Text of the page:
Despite the fact that women's position in the labour market has improved in recent decades, they are still paid less than men. Recently published international research suggests that men are more likely to get into better-paid positions and that, on top of that, they are paid more for the same job.
As many as 28 researchers from 15 countries, including the Netherlands, conducted research on income differences between men and women. The results of their research were recently published in the leading scientific journal Nature Human Behaviour. The study found that there is a so-called pay gap in all the countries studied. After controlling for age, education and part-time or full-time employment, men still earned more than women. The pay gap was largest in South Korea (41%) and smallest in Hungary (10%). The Netherlands ranked number 7 with a 20% pay gap, scoring about the same as Norway.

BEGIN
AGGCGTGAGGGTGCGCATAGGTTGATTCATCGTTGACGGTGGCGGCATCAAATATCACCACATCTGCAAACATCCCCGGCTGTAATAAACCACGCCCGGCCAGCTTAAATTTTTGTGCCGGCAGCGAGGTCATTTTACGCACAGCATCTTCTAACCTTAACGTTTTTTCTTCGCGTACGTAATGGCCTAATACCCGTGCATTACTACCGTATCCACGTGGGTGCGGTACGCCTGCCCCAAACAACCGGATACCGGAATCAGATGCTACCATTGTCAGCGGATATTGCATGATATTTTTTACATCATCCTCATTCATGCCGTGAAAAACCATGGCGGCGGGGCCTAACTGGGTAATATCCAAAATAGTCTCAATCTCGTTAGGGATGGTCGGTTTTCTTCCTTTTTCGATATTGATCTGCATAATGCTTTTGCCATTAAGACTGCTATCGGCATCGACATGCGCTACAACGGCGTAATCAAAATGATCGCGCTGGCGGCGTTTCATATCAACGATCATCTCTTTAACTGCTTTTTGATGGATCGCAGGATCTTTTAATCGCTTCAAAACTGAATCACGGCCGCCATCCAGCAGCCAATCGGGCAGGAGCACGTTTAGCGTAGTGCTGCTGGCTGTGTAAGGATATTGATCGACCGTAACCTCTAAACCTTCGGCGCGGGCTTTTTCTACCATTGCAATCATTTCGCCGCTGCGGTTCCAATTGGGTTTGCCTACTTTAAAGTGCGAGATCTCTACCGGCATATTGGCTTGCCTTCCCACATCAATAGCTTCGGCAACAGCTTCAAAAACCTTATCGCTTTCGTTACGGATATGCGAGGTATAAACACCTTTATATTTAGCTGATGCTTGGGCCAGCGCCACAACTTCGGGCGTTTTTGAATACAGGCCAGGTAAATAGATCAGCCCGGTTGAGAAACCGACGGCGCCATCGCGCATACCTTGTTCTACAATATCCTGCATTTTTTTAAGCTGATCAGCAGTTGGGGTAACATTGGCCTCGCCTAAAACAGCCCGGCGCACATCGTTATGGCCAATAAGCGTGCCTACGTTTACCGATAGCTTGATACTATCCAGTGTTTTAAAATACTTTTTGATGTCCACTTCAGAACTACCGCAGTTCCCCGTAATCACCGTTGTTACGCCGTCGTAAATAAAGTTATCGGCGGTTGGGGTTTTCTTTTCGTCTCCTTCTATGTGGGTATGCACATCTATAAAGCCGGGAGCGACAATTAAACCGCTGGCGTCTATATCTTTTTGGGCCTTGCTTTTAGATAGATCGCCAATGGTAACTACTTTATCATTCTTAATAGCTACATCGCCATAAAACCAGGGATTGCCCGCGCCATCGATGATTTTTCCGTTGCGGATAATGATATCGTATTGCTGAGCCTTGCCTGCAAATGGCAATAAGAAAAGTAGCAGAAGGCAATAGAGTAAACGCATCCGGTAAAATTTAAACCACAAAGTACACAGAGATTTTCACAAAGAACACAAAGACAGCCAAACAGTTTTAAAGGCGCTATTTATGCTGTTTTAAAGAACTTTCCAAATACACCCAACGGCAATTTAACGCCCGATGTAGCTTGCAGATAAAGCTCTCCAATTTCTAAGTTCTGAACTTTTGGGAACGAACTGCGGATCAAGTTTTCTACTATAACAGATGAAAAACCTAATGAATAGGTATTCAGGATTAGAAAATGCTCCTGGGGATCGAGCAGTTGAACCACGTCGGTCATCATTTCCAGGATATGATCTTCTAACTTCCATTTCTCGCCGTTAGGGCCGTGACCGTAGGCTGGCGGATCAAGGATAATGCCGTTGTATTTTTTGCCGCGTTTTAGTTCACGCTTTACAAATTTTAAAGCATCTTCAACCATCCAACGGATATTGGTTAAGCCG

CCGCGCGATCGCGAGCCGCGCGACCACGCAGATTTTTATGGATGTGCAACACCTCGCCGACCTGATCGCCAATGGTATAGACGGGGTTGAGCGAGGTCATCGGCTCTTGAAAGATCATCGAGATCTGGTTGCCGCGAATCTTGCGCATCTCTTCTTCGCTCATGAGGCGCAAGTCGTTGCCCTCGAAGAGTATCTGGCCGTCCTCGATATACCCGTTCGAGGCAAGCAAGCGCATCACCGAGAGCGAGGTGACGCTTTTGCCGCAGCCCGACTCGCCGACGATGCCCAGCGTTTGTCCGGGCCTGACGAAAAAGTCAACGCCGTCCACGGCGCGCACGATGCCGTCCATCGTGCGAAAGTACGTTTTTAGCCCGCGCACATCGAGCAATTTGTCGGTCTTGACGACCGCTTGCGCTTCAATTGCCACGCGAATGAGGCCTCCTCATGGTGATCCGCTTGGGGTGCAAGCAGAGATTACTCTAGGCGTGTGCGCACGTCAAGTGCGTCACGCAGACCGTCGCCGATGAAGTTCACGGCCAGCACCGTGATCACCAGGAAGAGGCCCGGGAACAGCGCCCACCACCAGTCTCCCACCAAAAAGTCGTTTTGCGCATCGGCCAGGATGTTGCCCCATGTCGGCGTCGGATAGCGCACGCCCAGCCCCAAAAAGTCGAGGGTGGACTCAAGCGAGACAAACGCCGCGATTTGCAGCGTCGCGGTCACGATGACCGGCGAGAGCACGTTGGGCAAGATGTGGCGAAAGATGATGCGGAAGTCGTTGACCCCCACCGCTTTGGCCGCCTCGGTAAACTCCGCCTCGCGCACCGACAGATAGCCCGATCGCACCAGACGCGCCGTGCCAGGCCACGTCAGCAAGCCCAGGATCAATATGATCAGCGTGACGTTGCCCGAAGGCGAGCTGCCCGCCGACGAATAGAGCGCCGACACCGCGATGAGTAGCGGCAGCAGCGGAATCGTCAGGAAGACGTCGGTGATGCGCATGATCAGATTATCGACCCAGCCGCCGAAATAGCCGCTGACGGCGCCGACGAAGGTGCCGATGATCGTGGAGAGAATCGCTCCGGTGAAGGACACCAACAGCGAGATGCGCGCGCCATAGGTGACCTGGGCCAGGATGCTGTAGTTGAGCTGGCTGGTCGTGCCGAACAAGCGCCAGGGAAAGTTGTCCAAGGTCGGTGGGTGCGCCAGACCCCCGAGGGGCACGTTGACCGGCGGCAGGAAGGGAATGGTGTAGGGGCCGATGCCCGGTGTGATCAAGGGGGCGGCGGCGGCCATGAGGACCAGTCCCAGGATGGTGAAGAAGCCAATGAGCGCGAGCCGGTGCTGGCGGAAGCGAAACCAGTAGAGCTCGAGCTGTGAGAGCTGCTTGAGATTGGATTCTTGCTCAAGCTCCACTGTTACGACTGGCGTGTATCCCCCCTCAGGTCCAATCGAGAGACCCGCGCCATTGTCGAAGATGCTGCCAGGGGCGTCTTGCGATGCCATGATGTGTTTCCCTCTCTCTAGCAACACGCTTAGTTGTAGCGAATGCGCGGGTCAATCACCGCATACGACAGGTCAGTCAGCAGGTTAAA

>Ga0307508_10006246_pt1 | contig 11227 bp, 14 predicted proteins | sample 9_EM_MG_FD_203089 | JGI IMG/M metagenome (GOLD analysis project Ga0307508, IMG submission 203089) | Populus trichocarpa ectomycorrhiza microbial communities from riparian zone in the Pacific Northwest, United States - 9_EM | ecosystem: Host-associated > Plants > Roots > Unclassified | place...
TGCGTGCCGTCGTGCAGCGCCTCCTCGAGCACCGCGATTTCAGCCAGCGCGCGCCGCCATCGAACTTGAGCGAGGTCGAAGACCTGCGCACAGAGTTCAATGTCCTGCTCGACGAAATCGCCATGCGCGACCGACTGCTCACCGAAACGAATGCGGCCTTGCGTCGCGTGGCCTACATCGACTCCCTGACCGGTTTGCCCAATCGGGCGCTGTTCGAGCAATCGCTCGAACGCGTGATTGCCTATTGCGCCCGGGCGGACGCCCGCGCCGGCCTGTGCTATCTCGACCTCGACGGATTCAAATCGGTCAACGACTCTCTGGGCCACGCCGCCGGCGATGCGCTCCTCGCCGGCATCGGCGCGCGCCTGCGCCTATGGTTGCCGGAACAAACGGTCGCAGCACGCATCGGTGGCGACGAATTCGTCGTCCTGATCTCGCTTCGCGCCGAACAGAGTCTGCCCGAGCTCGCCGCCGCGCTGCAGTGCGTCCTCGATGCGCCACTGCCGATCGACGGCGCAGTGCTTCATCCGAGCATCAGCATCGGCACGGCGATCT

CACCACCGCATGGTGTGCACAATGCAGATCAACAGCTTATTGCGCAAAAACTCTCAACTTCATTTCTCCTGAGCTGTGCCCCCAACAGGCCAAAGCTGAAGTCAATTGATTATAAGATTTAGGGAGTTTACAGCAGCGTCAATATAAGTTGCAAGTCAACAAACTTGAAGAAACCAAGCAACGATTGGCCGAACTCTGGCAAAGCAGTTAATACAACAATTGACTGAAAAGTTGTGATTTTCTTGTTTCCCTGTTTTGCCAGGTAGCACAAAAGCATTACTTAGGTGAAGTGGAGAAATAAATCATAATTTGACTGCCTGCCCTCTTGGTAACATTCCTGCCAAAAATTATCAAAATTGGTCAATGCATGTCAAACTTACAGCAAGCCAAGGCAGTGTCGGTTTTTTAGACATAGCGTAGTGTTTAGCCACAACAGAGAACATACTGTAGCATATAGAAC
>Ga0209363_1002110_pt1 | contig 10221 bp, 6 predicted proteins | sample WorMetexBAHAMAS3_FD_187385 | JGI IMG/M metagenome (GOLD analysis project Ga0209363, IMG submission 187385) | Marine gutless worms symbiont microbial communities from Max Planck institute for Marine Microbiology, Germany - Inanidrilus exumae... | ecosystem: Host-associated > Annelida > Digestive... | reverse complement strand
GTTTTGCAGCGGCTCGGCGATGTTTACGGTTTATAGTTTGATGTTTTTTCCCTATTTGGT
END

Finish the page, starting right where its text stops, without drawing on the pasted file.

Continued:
According to the researchers, the popular view that differences in salary between men and women are caused by differences in type of job is only half of the story. In fact, their study shows that women in all the countries studied also earned less within the same job. Income differences within the same job were highest in Japan (26%) and smallest in Denmark and France (7%). In the Netherlands, income differences were relatively small at 7.5%.
Researcher Zoltán Lippényi works at the University of Groningen and is part of the research team: "A significant part of wage differences in the Netherlands is due to part-time work, which is mainly chosen by women. But if we look at hourly wages, we still see wage differences: men earn 4.4% more in the same job."
In recent years, the pay gap in the Netherlands has narrowed. This is good news, Lippényi thinks, but he stresses that this does not mean that inequality is something of the past. "About half of the income differences we still see occur between men and women working for the same employer and holding the same position. In addition to ensuring sufficient diversity within positions, for instance in the board, companies should also pay attention to whether the formal and informal rewards for men and women within the same job are equal."
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